Committee makes labour market reform proposals
January 2005 saw the publication of a report by a committee of experts set up to examine the Spanish labour market and make proposals for reform to be discussed by the government and social partners. The committee points out current weaknesses, notably a low employment rate, a high temporary employment rate, patchy and inadequate social protection coverage, and low productivity growth. It argues that the government and social partners must respond to these problems with a global approach based on measures to promote 'flexicurity'.
In July 2004, a document entitled 'Competitiveness, stable employment and social cohesion. Declaration on social dialogue 2004' ('Competitividad, Empleo Estable y Cohesión Social. Declaración para el Diálogo Social 2004') was signed by the incoming Socialist Party (Partido Socialista Obrero Español, PSOE) government and the social partners (ES0408101F). The document identifies the agenda for future social dialogue and a forthcoming reform of the labour market. It provided for a 'committee of experts on the social dialogue' (Comisión de Expertos para el Diálogo Social) to monitor the results of previous labour market reforms (ES9706211F), assess the current situation and developments and provide general guidelines for discussions on this issue between the government and the social partners. In January 2005, the committee published a 150-page report entitled More and better employment in a new socio-economic scenario: for effective labour flexibility and security (Más y mejor empleo en un nuevo escenario socioeconómico: por una flexibilidad y seguridad laborales efectivas). The main points are summarised below
The committee considers that 'the behaviour of the labour market during the last decade shows good and bad points'. Some 900,000 jobs that were lost between 1992 and 1994 have since been compensated by 5,500,000 new jobs. The employment rate rose from 49% in 1992 to 59.7% in 2003 (when the European Union average rate was 64.9%). In this period there occurred a demographic change involving a sharp increase in immigration and increased involvement of woman in the labour market, together with later labour market entry of young workers and earlier effective retirement. The employment rate is still below the EU average, unemployment has not fallen below 10%, and objectives for the female employment rate and that of workers over the age of 55 do not appear to have been met. Also, though the temporary employment rate has fallen slightly, it is still at an 'unacceptable' level (ES0409104F).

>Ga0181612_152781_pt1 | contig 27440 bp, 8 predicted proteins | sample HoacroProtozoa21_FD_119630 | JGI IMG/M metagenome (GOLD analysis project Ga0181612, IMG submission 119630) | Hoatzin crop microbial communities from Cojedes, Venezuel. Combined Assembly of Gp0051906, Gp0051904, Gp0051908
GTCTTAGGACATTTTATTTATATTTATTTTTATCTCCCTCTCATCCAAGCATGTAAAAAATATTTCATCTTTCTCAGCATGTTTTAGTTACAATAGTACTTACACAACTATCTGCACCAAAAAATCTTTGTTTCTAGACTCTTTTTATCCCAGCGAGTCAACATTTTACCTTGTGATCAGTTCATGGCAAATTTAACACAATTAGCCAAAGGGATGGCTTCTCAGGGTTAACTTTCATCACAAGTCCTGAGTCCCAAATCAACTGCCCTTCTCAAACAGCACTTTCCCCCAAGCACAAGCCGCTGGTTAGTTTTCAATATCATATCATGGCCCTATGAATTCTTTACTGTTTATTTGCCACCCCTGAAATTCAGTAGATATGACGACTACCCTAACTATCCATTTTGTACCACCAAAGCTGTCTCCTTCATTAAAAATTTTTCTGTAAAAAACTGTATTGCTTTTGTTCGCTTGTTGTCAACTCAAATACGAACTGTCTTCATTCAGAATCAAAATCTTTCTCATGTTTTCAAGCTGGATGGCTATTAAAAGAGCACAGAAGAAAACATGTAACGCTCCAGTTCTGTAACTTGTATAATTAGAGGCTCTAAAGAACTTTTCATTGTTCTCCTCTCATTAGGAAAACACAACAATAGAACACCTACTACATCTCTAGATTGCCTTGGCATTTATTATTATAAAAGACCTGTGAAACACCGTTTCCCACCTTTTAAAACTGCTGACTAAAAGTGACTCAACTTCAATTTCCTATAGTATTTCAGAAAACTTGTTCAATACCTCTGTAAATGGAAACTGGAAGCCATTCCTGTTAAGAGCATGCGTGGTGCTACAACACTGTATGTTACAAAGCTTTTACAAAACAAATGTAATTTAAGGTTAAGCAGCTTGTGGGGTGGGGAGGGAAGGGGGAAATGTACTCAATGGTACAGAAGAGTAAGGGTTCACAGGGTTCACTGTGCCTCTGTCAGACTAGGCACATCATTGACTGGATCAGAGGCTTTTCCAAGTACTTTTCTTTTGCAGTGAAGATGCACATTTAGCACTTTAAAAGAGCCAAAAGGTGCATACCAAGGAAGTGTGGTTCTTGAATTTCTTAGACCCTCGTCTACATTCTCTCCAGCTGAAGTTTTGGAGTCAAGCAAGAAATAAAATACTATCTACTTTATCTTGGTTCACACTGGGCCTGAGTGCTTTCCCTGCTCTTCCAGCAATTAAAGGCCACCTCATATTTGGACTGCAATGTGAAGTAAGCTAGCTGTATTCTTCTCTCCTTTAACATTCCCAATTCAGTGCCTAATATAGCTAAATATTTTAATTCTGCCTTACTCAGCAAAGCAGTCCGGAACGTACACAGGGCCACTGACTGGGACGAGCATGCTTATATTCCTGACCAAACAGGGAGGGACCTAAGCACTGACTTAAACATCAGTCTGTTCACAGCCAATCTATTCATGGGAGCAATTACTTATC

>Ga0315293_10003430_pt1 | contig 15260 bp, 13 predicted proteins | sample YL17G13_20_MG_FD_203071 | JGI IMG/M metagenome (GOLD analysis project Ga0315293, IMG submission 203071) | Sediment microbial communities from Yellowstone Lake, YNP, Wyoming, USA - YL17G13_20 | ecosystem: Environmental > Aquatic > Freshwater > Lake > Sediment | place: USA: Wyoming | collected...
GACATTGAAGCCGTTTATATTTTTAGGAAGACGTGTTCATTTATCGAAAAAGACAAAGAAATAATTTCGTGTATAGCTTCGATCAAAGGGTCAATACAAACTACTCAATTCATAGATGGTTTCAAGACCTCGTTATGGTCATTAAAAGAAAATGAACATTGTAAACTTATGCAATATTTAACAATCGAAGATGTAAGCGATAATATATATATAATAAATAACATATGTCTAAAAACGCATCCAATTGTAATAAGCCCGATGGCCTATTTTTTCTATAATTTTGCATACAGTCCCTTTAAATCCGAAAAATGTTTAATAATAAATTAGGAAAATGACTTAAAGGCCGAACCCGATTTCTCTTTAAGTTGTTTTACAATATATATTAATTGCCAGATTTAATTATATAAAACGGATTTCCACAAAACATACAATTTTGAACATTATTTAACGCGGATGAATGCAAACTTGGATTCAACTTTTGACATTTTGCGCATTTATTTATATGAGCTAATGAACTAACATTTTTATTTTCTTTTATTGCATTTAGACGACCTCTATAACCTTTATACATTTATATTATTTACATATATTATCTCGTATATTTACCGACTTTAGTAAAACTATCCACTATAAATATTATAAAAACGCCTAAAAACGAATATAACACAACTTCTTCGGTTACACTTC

There has been a slowdown in productivity, to levels below the European average, and inflation is still high despite wage moderation, a fact which threatens future economic growth and employment. Those positive results obtained so far have been the product of consensus, industrial peace and stable macroeconomic policy (zero deficit and control of inflation), according to the experts. However, they argue that this model and its positive consequences are coming to an end.
The report states that employment policy has proved to be insufficient in recent years (ES0412105F, ES0402102F, ES0302204F). Reforms have been partial and contradictory, because they responded to temporary phenomena. Successive modifications of the relevant legislation have failed to reduce temporary employment. Restrictive changes to the system of unemployment insurance have led to patchy coverage, and the function of unemployment benefit has been confused with the transfer of income to groups whose return to the labour market is neither expected nor intended. The results of an increase in resources for active employment policies are also debatable, above all with regard to the social benefit of some economic incentives for recruitment and of some public vocational training programmes, perhaps due to a lack of research to guide their application and design.
Employment policies, the experts argue, have confused protection of workers with protection of jobs. The measures have been ineffective and have led to an unfavourable trade-off between flexibility and security.
Despite its high level in Spain, temporary employment cannot be considered as structural, because it does not generally correspond to seasonal work and varies according to sectors. Though much depends on the employment conditions relating to open-ended contracts and on structural factors, it seems that the use of temporary contracts stems mainly from a desire for internal and external flexibility in companies.
The growth in temporary employment in the public sector (ES0311206F) is explained by restrictions on recruitment in this sector, problems of geographic and occupational mobility of public employees, and the role of some local active policies linked to annual funding programmes.